Sunday, December 5, 2010

Pigs in Heaven by Barbara Kingsolver

I could not fall asleep the other night so I took the time to finish this book, which happens to have been sitting by my bed 2/3rds of the way read since August. To be honest, it is not Kingsolver at her best. Pigs in Heaven is the sequel to Bean Trees, which I read on the plane to Brazil a year and a half ago. The story seemed solid at first, but the ending felt forced, like it was not really what the characters wanted to do. Maybe Turtle and Taylor should never have left Arizona in the first place.

Part of the reason I like reading Kingsolver's books is because I distinctly remember the people who suggested I read them and who I passed the books off to in turn. I grabbed The Poisonwood Bible from a friend's apartment three summers ago and read it in 36 hours because I could not put it down. This summer I found a copy of it at the library used book sale and bought it for a quarter to give to my grandmother. A camp counselor told me to read Bean Trees when I was 15, but I didn't pick it up until I saw it at a used book store a week before I left for Brazil. I left my copy in Brazil with Rahel, the German Ph.d candidate we helped with field research, because she wanted something to read that was in English. I read Animal Dreams last year on the way to California with my mom. I gave it to her when I was finished. She liked it so much that she bought Pigs in Heaven and then passed it along to me. Last April, I walked into an apartment to see a friend reading Animal, Vegetable, Miracle for a final paper. I mentioned that I would like to read it, and she told me to come back in two days and she would give it to me.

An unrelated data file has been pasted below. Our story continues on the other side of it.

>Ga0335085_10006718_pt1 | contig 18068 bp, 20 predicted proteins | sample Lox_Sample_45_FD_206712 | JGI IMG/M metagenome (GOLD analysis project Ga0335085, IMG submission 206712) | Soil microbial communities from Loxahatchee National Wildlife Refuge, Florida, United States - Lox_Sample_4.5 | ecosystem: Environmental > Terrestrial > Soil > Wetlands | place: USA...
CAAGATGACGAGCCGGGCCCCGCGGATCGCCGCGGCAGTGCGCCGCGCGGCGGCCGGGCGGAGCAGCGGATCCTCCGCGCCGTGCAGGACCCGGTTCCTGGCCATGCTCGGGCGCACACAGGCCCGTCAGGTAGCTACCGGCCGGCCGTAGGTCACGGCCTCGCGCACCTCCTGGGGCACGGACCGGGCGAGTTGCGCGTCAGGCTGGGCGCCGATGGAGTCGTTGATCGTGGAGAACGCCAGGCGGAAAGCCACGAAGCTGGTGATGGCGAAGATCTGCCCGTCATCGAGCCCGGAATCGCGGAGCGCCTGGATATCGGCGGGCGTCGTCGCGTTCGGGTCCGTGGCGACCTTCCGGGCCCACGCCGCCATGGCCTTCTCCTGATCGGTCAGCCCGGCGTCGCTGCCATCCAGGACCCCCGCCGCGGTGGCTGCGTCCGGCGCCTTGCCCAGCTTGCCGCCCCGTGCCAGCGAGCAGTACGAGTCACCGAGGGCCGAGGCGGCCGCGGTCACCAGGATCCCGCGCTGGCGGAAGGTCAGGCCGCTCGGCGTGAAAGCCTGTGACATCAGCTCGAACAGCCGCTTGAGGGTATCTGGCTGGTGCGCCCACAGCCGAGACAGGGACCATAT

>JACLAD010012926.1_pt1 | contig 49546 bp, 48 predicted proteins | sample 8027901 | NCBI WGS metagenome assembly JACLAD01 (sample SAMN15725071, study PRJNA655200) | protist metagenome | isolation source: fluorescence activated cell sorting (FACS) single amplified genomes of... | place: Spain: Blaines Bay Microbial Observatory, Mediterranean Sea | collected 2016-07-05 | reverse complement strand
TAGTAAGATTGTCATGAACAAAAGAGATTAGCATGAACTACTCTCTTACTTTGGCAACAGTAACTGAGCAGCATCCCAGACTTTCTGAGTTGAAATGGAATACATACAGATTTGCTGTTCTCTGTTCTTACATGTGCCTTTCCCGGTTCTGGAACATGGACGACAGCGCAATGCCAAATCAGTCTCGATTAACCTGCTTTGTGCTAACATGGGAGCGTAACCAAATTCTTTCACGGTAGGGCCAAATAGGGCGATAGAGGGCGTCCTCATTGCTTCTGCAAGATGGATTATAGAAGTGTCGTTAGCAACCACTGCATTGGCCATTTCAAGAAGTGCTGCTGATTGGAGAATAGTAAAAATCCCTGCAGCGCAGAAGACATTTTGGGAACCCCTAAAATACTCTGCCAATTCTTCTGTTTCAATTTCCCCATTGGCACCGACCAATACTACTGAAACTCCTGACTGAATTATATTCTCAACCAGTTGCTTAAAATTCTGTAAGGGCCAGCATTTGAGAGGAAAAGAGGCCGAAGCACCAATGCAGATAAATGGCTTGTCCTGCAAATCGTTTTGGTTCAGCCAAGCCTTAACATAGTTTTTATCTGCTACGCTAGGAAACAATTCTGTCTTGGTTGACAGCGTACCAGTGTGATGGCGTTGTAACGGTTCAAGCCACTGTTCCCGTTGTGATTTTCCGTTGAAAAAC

When I think about the cycle of getting and giving Kingsolver's books, I am reminded of the very different people in my life. Some are still a presence; others I have not talked to in years. Regardless, it makes me think about the network to which I belong when I realize how a suggestion from a counselor at Camp Marymount led to a book being given to a German student living in Brazil six years later. It is just one of those things that makes me pause.

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